Patent Citations
Cited PatentFiling datePublication dateApplicantTitle
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Non-Patent Citations
Reference
1 *Dave Katz, David Piscitello, Bruce Cole and James V. Luciani, NBMA Next HOP Resolution Protocol (NHRP): Work In Progress, Internet: The IETF home page at www.ietf.cnri.reston.va.us., pp. 1 46.
2Dave Katz, David Piscitello, Bruce Cole and James V. Luciani, NBMA Next HOP Resolution Protocol (NHRP): Work In Progress, Internet: The IETF home page at www.ietf.cnri.reston.va.us., pp. 1-46.
3 *Douglas Comer, Internetworking With TCP/IP, 2nd. Edition, Vol. I, pp. 73 87, 109 120, vol. II, 37 57, 81 101, Prentice Hall, 1992 1993.
4Douglas Comer, Internetworking With TCP/IP, 2nd. Edition, Vol. I, pp. 73-87, 109-120, vol. II, 37-57, 81-101, Prentice Hall, 1992-1993.
5 *Fred J. McClimans, Taking Stock of LAN Switching, Business Communication Review Magazine, Apr. 1995, pp. 2 8.
6Fred J. McClimans, Taking Stock of LAN Switching, Business Communication Review Magazine, Apr. 1995, pp. 2-8.
7 *Internet RFC 1122, Requirements for Internet Hosts Communication Layers, IETF home page at www.ietf.cnri.reston.va.us., Oct. 1989, pp. 1 116.
8Internet RFC 1122, Requirements for Internet Hosts--Communication Layers, IETF home page at www.ietf.cnri.reston.va.us., Oct. 1989, pp. 1-116.
9 *Internet RFC 1577, Classical IP and ARP Over ATM, IETF home page at www.ietf.cnri.reston.va.us., Jan. 1994, pp. 1 17.
10Internet RFC 1577, Classical IP and ARP Over ATM, IETF home page at www.ietf.cnri.reston.va.us., Jan. 1994, pp. 1-17.
11 *Internet RFC 1812, Requirements for IP Version 4 Routers, IETF home page at www.ietf.cnri.reston.va.us., Jun. 1995, pp. 1 175.
12Internet RFC 1812, Requirements for IP Version 4 Routers, IETF home page at www.ietf.cnri.reston.va.us., Jun. 1995, pp. 1-175.
13 *Internet RFC 791, Internet Protocol, IETF home page at www.itef.cnri.reston.va.us., Sep. 1981, pp. i iv, 1 45.
14Internet RFC 791, Internet Protocol, IETF home page at www.itef.cnri.reston.va.us., Sep. 1981, pp. i-iv, 1-45.
15 *Internet RFC 792, Internet Control Message Protocol, IETF home page at www.ietf.cnri.reston.va.us., Sep. 1981, pp. 1 21.
16Internet RFC 792, Internet Control Message Protocol, IETF home page at www.ietf.cnri.reston.va.us., Sep. 1981, pp. 1-21.
17 *Internet RFC 826, An Ethernet Address Resolution Protocol, IETF home page at www.ietf.cnri.reston.va.us., Nov. 1982.
18 *Marshall Rose, The Open Book: A Practical Presentation on OSI, Prentice Hall, 1990, pp. 29 32.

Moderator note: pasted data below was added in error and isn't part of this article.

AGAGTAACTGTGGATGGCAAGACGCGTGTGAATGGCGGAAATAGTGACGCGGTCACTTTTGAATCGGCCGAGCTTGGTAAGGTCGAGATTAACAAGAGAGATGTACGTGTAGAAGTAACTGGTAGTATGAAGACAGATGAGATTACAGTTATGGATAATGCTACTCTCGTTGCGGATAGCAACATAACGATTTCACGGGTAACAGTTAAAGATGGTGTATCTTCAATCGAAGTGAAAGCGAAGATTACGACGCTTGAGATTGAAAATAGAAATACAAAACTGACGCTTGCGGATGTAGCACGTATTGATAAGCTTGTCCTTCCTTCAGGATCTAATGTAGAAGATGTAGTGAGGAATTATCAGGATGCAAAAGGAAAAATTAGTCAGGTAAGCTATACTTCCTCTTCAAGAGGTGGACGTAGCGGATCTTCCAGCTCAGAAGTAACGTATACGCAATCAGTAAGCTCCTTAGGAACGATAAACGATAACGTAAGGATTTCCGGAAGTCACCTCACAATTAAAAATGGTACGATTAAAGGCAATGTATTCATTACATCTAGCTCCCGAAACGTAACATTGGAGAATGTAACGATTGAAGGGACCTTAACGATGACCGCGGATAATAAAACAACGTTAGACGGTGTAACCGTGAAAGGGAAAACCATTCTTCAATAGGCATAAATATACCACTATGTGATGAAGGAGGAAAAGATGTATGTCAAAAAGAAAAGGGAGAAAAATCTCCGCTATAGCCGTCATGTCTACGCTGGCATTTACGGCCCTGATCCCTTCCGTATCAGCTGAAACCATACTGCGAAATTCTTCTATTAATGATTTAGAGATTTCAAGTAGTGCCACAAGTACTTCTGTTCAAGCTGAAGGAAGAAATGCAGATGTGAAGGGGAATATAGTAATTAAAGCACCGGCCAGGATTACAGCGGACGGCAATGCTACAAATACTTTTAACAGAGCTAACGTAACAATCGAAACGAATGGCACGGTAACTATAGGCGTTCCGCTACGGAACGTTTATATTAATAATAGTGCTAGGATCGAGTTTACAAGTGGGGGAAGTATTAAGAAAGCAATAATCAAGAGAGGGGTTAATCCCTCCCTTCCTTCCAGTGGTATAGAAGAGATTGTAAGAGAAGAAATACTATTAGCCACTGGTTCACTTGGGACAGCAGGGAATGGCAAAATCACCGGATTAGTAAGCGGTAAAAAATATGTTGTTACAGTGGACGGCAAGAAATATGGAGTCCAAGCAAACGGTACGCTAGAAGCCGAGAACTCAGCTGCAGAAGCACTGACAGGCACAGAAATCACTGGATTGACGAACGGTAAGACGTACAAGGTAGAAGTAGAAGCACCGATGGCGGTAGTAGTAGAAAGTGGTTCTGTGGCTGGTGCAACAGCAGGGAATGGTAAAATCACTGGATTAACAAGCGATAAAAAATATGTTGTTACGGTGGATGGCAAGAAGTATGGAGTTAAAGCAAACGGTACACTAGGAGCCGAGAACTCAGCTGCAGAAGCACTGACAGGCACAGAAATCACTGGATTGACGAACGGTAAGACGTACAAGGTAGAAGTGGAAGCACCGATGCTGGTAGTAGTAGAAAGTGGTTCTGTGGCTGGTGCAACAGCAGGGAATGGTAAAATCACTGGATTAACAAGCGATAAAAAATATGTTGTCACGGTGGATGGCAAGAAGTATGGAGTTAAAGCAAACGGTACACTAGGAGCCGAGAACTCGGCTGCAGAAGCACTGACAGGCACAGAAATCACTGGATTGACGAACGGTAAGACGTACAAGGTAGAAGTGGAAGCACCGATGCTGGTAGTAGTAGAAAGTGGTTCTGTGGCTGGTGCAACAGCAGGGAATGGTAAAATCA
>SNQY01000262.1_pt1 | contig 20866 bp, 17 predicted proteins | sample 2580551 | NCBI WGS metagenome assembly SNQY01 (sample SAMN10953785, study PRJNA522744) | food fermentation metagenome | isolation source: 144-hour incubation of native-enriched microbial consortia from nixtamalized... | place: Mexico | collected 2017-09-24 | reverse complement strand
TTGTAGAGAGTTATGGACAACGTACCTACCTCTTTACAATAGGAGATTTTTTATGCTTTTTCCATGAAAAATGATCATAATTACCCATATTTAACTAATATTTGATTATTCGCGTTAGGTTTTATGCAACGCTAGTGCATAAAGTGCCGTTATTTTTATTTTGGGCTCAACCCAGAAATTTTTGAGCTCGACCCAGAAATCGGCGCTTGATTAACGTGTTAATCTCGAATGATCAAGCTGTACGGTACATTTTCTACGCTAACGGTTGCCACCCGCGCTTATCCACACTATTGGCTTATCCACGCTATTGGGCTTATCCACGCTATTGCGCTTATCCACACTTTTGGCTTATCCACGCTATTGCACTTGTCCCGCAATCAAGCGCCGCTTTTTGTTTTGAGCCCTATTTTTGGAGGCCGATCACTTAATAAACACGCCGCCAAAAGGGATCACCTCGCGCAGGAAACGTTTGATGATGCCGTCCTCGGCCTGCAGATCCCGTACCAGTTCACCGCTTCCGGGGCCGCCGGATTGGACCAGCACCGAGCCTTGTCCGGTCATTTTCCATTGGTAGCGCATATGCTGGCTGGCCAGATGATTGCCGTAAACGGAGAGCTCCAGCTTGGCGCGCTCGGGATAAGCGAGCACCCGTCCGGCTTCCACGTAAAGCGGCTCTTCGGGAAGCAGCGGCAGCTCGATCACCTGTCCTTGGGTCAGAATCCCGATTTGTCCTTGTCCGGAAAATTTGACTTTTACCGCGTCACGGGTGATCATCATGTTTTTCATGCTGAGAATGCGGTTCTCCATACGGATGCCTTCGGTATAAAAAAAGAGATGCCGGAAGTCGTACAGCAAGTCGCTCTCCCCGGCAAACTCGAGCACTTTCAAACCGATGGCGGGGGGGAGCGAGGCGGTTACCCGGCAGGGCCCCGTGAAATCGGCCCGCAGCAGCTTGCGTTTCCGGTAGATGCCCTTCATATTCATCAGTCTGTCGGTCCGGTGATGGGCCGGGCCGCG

19Marshall Rose, The Open Book: A Practical Presentation on OSI, Prentice Hall, 1990, pp. 29-32.
20 *Stephen Saunders, Traffic Jam at the LAN Switch, Data Communications Magazine, Nov. 21, 1994, pp. 53 58.
21Stephen Saunders, Traffic Jam at the LAN Switch, Data Communications Magazine, Nov. 21, 1994, pp. 53-58.
22 *Wiener Feibel, Novell s Complete Encyclopedia of Networking, Novell Press, 1995, pp. 18 19, 725 737.
23Wiener Feibel, Novell's Complete Encyclopedia of Networking, Novell Press, 1995, pp. 18-19, 725-737.
Referenced by
Citing PatentFiling datePublication dateApplicantTitle
US6189041 *Nov 12, 1997Feb 13, 2001International Business Machines CorporationNext hop resolution protocol cut-through to LANs
US6418124 *Nov 5, 1997Jul 9, 2002Intel CorporationMethod and apparatus for routing a packet in a network
US6603769 *Apr 29, 1999Aug 5, 2003Cisco Technology, Inc.Method and system for improving traffic operation in an internet environment
US7085277 *Oct 5, 1998Aug 1, 2006Alcatel Canada Inc.Service management of multiple independent forwarding realms
Classifications
U.S. Classification370/401
International ClassificationH04L12/46, H04L29/06, H04L29/12
Cooperative ClassificationH04L29/06, H04L29/12018, H04L61/10, H04L12/46, H04L29/12009
European ClassificationH04L61/10, H04L29/12A, H04L12/46, H04L29/06, H04L29/12A1
Legal Events
DateCodeEventDescription
Aug 26, 2003FPExpired due to failure to pay maintenance fee
Effective date: 20030629
Jun 30, 2003LAPSLapse for failure to pay maintenance fees
Jan 15, 2003REMIMaintenance fee reminder mailed
Aug 16, 1996ASAssignment
Owner name: RAD NETWORK DEVICES, LTD., ISRAEL
Free format text: ASSIGNMENT OF ASSIGNORS INTEREST;ASSIGNOR:COHEN, RON;REEL/FRAME:008088/0508
Effective date: 19960711